“Flint Town,” an eight-part documentary series that recently debuted on Netflix, is a show that made my ears perk up as soon as I heard the title. I live in Detroit, only an hour away from Flint, and I’ve been long familiar with that city’s trials. It’s a crime-ridden, poverty-stricken town, whose woes became a national concern when its residents’ water supply was poisoned several years back.
Initially, I wasn’t interested in watching “Flint Town.” I worried that the show, which profiles members of the city’s beleaguered police department, would be nothing more than “COPS: Flint,” a collection of misery porn that laughed at its residents’ plight and exploited the city’s problems. Instead, it’s a thoughtful, tense and sometimes affecting look at the work of police officers in a city that is falling apart around them. It’s absolutely worth a look.
It was also a perfect topic to discuss on the latest episode of CROSS.CULTURE.CRITIC. Although my co-host Joe is most known for his work fronting the ska band The Insyderz, for the past few years he’s actually been more focused on his career in law enforcement. Talking about “Flint Town” was a great opportunity to talk about our nation’s current tensions with the issue, particularly dealing with race. It also provided some great insight on the day-to-day stresses of being a cop.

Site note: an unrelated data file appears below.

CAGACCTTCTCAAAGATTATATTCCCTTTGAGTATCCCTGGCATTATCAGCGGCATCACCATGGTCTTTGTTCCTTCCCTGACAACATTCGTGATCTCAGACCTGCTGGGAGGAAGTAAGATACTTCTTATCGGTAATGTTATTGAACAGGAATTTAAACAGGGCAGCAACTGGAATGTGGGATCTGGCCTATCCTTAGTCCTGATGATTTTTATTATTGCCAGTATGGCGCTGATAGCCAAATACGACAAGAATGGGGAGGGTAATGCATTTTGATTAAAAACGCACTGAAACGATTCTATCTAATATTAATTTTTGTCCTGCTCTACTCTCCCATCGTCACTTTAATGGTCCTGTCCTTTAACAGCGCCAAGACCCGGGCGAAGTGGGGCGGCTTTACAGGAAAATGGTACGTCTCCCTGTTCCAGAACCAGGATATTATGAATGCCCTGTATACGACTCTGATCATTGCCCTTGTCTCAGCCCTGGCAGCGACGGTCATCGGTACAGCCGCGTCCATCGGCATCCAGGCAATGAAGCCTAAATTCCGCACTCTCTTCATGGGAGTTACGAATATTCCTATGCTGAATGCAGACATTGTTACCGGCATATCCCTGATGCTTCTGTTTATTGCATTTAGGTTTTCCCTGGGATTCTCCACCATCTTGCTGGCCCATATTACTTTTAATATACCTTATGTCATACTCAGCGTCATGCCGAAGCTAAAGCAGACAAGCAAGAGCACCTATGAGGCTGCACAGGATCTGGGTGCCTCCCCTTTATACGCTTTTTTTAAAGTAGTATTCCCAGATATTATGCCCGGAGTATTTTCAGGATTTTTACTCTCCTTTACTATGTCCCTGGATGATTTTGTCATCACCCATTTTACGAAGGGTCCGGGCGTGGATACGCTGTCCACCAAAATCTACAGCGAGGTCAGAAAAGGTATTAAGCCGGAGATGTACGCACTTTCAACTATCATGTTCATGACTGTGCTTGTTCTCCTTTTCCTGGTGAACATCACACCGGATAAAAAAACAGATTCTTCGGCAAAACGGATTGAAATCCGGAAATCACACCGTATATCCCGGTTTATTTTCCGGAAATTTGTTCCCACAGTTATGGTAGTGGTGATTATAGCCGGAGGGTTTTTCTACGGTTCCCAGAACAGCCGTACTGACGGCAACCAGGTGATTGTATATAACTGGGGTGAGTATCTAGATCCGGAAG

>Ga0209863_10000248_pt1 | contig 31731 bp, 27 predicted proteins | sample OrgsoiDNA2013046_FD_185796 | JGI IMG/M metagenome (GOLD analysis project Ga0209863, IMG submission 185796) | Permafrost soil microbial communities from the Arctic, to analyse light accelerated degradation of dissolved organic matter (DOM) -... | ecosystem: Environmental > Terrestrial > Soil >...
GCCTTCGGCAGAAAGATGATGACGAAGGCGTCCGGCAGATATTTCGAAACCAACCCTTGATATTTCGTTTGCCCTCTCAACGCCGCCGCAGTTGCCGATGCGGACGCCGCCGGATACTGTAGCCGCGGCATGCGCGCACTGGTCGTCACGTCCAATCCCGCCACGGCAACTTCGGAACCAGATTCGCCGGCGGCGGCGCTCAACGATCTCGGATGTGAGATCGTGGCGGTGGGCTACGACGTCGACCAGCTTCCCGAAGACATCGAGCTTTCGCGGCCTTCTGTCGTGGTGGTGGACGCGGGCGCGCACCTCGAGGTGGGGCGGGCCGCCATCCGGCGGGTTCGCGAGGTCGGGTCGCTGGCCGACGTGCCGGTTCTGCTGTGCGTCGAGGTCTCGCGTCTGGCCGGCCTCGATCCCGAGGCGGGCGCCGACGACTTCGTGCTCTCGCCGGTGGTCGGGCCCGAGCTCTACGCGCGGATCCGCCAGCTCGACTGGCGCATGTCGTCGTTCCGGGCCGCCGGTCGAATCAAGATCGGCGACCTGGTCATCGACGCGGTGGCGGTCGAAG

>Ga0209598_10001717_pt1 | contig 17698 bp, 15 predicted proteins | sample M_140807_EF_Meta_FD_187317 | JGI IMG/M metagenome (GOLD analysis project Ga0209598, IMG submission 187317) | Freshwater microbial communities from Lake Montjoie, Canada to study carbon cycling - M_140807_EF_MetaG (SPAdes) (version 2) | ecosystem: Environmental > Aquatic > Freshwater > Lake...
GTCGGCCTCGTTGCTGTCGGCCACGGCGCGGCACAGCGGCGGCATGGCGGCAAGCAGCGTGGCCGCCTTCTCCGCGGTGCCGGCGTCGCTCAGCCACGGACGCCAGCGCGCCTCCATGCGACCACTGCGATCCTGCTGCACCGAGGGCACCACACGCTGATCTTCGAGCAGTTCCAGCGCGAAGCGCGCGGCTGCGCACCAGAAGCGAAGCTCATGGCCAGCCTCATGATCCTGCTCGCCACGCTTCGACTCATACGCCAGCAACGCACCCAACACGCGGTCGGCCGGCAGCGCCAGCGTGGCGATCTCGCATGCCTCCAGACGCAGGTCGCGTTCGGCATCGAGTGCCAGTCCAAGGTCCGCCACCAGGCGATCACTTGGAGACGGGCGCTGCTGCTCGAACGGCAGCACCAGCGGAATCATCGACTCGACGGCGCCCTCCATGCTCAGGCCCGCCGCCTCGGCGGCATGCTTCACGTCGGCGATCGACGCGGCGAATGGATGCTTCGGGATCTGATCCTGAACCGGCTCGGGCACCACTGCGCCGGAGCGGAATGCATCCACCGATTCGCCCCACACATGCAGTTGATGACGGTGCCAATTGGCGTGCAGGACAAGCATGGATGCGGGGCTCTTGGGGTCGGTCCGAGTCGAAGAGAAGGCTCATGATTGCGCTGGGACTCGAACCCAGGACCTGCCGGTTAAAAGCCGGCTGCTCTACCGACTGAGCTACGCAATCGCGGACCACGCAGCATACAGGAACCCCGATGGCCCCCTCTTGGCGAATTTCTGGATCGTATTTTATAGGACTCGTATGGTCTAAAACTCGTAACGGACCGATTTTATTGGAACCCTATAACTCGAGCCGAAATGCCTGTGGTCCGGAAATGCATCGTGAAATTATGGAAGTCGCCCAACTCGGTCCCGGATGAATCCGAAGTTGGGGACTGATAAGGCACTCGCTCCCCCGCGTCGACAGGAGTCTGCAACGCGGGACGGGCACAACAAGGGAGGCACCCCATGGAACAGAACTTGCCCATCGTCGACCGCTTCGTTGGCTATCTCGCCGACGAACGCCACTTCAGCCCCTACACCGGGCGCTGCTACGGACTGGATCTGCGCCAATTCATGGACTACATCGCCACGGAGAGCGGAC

But it’s not all serious business. We also talk about my recent tax woes. We discuss Joe’s favorite cop movies and TV shows, and my favorite films about writers. We also flashback to my reporter days to talk about a very awkward interview and the proper definition of “sob stories.” This episode was a lot of fun to record. I hope you enjoy it.
Five for Friday
This is a new feature I’m doing to go along with the podcast each week. It’s five pop culture, entertainment or leisure-related items for you to enjoy over your weekend. I hope you like it but, more importantly, I hope you’ll share your picks in the comments below!
- Crazy Ex-Girlfriend: I’ve talked this show up elsewhere a lot, but now that all three seasons of the CW comedy are on Netflix, it seems a good time to do it again. Rachel Bloom is giving one of the best performances on TV in this musical comedy, and the show is one of the rare programs to delve into issues of mental illness without pandering or losing its edge. This is crass, funny and occasionally moving entertainment and it needs a bigger audience than it’s currently getting.
- Defunctland: I mentioned this on an episode of the other podcast I co-host, It’s My Favorite. Kevin Perjurer’s YouTube series, website and podcast about old amusement parks and rides is my current addiction. I’m a longtime theme park nerd, and I love Perjurer’s skillfully edited, informative and funny video essays about long-lost attractions from Walt Disney World, Universal Studios, Kings Island and Cedar Point. If you have ever loved the “Back to the Future” or “Jaws” rides, or reminisce about your days on roller coasters like Son of Beast or Disaster Transport, this show is a goldmine.